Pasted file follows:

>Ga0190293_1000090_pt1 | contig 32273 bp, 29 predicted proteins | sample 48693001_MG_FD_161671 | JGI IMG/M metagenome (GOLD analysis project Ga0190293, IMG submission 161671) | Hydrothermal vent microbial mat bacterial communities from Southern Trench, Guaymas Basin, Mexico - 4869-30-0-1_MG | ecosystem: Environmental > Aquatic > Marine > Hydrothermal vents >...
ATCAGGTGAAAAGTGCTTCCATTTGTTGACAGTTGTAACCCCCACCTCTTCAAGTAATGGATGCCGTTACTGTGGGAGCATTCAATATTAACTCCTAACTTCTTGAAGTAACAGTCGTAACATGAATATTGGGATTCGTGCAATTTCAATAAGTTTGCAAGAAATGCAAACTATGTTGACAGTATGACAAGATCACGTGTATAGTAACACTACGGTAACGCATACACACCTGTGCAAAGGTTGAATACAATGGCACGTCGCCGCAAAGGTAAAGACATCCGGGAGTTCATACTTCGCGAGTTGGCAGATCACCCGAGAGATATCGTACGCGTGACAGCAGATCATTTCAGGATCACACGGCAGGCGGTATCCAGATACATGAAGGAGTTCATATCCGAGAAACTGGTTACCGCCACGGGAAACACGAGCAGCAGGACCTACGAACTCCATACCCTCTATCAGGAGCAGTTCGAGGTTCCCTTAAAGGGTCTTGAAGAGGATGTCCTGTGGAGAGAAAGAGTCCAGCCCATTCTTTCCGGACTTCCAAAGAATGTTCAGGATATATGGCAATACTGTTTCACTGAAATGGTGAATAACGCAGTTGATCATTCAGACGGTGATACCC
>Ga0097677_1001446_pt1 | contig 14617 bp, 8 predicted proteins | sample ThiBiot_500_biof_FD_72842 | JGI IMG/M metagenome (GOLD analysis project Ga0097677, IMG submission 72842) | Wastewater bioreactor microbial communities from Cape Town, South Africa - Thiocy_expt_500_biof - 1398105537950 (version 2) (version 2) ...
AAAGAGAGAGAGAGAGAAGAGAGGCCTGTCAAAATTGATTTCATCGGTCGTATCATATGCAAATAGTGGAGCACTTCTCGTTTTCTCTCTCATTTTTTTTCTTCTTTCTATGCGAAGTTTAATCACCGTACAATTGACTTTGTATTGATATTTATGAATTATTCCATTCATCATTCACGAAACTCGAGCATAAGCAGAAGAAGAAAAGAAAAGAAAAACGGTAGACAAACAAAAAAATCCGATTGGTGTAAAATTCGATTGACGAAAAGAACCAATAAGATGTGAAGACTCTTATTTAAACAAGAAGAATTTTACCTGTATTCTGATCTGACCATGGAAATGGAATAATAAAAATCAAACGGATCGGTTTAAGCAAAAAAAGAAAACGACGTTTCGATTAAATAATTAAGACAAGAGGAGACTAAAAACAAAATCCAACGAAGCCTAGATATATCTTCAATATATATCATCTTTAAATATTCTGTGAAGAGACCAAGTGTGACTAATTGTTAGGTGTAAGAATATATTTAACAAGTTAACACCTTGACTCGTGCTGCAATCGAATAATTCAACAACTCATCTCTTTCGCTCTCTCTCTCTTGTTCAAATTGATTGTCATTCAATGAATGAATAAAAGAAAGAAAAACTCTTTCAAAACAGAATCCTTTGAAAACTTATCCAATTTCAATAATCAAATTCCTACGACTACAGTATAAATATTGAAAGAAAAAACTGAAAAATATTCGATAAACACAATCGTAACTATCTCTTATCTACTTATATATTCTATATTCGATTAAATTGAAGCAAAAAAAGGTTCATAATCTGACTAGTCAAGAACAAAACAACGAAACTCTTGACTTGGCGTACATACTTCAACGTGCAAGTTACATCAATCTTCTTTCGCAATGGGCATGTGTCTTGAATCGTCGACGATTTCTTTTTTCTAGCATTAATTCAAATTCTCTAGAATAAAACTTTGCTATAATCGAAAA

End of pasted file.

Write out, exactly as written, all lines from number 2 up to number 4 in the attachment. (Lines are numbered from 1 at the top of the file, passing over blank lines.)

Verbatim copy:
ATCAGGTGAAAAGTGCTTCCATTTGTTGACAGTTGTAACCCCCACCTCTTCAAGTAATGGATGCCGTTACTGTGGGAGCATTCAATATTAACTCCTAACTTCTTGAAGTAACAGTCGTAACATGAATATTGGGATTCGTGCAATTTCAATAAGTTTGCAAGAAATGCAAACTATGTTGACAGTATGACAAGATCACGTGTATAGTAACACTACGGTAACGCATACACACCTGTGCAAAGGTTGAATACAATGGCACGTCGCCGCAAAGGTAAAGACATCCGGGAGTTCATACTTCGCGAGTTGGCAGATCACCCGAGAGATATCGTACGCGTGACAGCAGATCATTTCAGGATCACACGGCAGGCGGTATCCAGATACATGAAGGAGTTCATATCCGAGAAACTGGTTACCGCCACGGGAAACACGAGCAGCAGGACCTACGAACTCCATACCCTCTATCAGGAGCAGTTCGAGGTTCCCTTAAAGGGTCTTGAAGAGGATGTCCTGTGGAGAGAAAGAGTCCAGCCCATTCTTTCCGGACTTCCAAAGAATGTTCAGGATATATGGCAATACTGTTTCACTGAAATGGTGAATAACGCAGTTGATCATTCAGACGGTGATACCC
>Ga0097677_1001446_pt1 | contig 14617 bp, 8 predicted proteins | sample ThiBiot_500_biof_FD_72842 | JGI IMG/M metagenome (GOLD analysis project Ga0097677, IMG submission 72842) | Wastewater bioreactor microbial communities from Cape Town, South Africa - Thiocy_expt_500_biof - 1398105537950 (version 2) (version 2) ...
AAAGAGAGAGAGAGAGAAGAGAGGCCTGTCAAAATTGATTTCATCGGTCGTATCATATGCAAATAGTGGAGCACTTCTCGTTTTCTCTCTCATTTTTTTTCTTCTTTCTATGCGAAGTTTAATCACCGTACAATTGACTTTGTATTGATATTTATGAATTATTCCATTCATCATTCACGAAACTCGAGCATAAGCAGAAGAAGAAAAGAAAAGAAAAACGGTAGACAAACAAAAAAATCCGATTGGTGTAAAATTCGATTGACGAAAAGAACCAATAAGATGTGAAGACTCTTATTTAAACAAGAAGAATTTTACCTGTATTCTGATCTGACCATGGAAATGGAATAATAAAAATCAAACGGATCGGTTTAAGCAAAAAAAGAAAACGACGTTTCGATTAAATAATTAAGACAAGAGGAGACTAAAAACAAAATCCAACGAAGCCTAGATATATCTTCAATATATATCATCTTTAAATATTCTGTGAAGAGACCAAGTGTGACTAATTGTTAGGTGTAAGAATATATTTAACAAGTTAACACCTTGACTCGTGCTGCAATCGAATAATTCAACAACTCATCTCTTTCGCTCTCTCTCTCTTGTTCAAATTGATTGTCATTCAATGAATGAATAAAAGAAAGAAAAACTCTTTCAAAACAGAATCCTTTGAAAACTTATCCAATTTCAATAATCAAATTCCTACGACTACAGTATAAATATTGAAAGAAAAAACTGAAAAATATTCGATAAACACAATCGTAACTATCTCTTATCTACTTATATATTCTATATTCGATTAAATTGAAGCAAAAAAAGGTTCATAATCTGACTAGTCAAGAACAAAACAACGAAACTCTTGACTTGGCGTACATACTTCAACGTGCAAGTTACATCAATCTTCTTTCGCAATGGGCATGTGTCTTGAATCGTCGACGATTTCTTTTTTCTAGCATTAATTCAAATTCTCTAGAATAAAACTTTGCTATAATCGAAAA